Waterbird breeding in the Murray-Darling Basin

The Murray–Darling Basin is home to a variety of waterbirds.

Many species feed, breed and nest across the Basin's floodplains, wetlands and waterways. These species include:

  • ibis (straw-necked, glossy, and Australian white)
  • egrets
  • herons
  • cormorants
  • pelicans
  • magpie geese
  • brolgas
  • ducks
  • waterhen.

How water for the environment helps

Waterbirds nest in many ways in wetlands. This includes:

  • nesting in trees
  • nesting in or near water
  • trampling vegetation to create a platform for nests.

Water for the environment tops up wetlands. This is crucial, especially if water levels drop too much while birds are breeding. With water at the right level, eggs and baby birds are safe from predators. Parent birds also have easy access to fish and other food.

Cormorants nesting at Gayini in 2022. Photo credit: James Harrison, University of New South Wales
Cormorants nesting at Gayini in 2022. Photo credit: James Harrison, University of New South Wales. (Photos taken during approved scientific monitoring)

The delivery of water for the environment helps support ideal conditions for waterbird breeding. Between 2021 and 2023, the Basin saw the most widespread waterbird breeding in more than 20 years.

While the recent large-scale and widespread waterbird breeding is positive, aerial surveys undertaken each year is showing over the long-term that waterbirds are becoming fewer in number.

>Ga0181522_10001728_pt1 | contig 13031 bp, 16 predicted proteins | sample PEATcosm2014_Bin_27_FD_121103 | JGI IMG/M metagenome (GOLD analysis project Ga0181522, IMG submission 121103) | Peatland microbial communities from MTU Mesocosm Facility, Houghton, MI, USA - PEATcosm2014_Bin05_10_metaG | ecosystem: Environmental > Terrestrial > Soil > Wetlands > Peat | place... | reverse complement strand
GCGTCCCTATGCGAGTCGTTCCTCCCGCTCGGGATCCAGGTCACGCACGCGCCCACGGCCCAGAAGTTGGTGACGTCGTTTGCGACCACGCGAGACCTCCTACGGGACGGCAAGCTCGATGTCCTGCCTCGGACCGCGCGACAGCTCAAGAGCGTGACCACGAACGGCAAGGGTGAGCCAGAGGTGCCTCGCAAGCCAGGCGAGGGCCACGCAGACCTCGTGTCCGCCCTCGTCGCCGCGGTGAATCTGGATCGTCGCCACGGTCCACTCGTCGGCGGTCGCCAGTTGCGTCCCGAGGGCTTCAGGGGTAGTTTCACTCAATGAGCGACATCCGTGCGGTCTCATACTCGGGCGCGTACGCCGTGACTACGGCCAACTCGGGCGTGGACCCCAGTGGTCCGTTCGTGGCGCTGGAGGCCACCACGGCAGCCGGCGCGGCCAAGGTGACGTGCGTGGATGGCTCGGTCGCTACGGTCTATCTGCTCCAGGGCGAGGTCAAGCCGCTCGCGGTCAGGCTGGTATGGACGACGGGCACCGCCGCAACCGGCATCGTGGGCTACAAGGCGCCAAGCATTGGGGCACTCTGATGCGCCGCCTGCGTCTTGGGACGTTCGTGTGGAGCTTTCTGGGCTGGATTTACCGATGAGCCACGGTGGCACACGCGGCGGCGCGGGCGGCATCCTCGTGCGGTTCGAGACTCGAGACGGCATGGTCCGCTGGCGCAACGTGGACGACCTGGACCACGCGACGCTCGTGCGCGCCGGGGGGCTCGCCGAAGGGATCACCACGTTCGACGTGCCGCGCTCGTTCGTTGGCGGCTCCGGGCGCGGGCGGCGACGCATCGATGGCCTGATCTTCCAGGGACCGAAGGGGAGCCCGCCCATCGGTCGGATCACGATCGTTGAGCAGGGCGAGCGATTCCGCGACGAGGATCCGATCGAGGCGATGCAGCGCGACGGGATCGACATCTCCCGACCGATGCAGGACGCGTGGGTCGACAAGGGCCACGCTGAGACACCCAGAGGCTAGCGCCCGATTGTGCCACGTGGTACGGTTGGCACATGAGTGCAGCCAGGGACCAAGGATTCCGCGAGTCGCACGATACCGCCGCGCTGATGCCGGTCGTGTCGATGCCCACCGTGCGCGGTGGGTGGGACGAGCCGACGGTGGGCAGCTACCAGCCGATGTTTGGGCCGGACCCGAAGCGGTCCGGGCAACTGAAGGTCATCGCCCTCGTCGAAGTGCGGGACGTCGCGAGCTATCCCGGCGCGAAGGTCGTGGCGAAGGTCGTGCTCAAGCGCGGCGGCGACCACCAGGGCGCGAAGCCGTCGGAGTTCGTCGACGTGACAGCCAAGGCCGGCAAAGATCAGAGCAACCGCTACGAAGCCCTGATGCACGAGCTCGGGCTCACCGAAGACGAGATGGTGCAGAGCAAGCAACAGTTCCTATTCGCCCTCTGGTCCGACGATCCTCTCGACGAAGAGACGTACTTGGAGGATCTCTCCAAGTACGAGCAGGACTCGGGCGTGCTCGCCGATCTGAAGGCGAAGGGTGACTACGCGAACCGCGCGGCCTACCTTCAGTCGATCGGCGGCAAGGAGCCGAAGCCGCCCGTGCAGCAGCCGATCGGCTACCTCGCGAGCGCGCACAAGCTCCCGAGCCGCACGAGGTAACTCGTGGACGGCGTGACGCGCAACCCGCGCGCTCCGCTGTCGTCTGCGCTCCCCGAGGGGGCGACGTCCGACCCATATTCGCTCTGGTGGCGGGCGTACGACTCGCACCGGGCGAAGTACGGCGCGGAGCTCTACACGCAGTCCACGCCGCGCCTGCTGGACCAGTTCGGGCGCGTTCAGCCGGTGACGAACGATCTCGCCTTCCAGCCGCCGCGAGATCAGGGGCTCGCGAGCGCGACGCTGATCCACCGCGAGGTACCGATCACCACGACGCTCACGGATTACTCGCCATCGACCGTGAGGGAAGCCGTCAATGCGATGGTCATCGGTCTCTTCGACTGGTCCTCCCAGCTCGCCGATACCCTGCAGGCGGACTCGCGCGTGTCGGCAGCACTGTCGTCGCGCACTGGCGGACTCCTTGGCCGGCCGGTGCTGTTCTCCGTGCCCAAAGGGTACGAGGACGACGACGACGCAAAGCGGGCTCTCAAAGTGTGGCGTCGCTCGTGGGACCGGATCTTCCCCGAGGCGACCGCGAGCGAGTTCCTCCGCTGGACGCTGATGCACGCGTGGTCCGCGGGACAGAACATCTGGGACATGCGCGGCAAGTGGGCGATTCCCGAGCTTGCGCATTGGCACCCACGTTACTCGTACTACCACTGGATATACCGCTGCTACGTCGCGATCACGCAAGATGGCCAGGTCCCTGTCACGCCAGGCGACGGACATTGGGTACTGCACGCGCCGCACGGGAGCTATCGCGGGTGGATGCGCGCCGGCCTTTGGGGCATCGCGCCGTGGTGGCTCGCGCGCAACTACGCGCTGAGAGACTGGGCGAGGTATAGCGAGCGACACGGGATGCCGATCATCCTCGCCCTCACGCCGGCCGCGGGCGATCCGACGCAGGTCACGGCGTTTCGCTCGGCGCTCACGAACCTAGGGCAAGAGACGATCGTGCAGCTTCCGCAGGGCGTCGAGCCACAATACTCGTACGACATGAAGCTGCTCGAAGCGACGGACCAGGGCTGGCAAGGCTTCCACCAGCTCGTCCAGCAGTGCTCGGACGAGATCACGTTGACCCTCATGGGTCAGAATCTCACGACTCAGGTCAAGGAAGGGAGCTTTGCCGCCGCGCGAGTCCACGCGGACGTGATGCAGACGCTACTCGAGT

We're working to increase the number of waterbirds by helping them to breed. This will take time as chicks grow and mature each year.

Waterbird monitoring and water management

We work with a range of partners to deliver water for the environment to help waterbirds. We rely on the valuable local knowledge, resources and skills of:

  • state governments
  • universities
  • First Nations peoples
  • local landholders
  • various environmental water advisory groups
  • water managers.

The Flow-MER program plays an important part. It tells us how water affects the environment for different species, such as:

  • waterbirds
  • frogs
  • fish
  • other animals
  • vegetation.

The program draws on years of data to help inform water delivery. This makes sure waterbirds receive water at the right place and time for their breeding cycles.

Our Local Engagement Officers (LEOs) live in the regions and have a good understanding of local wetlands and river systems. They work with scientists to keep track of waterbird populations.

Our LEOs talk about waterbird behaviour at local stakeholder forums. To find a LEO in your area, visit Local engagement.

More information

For more information, visit: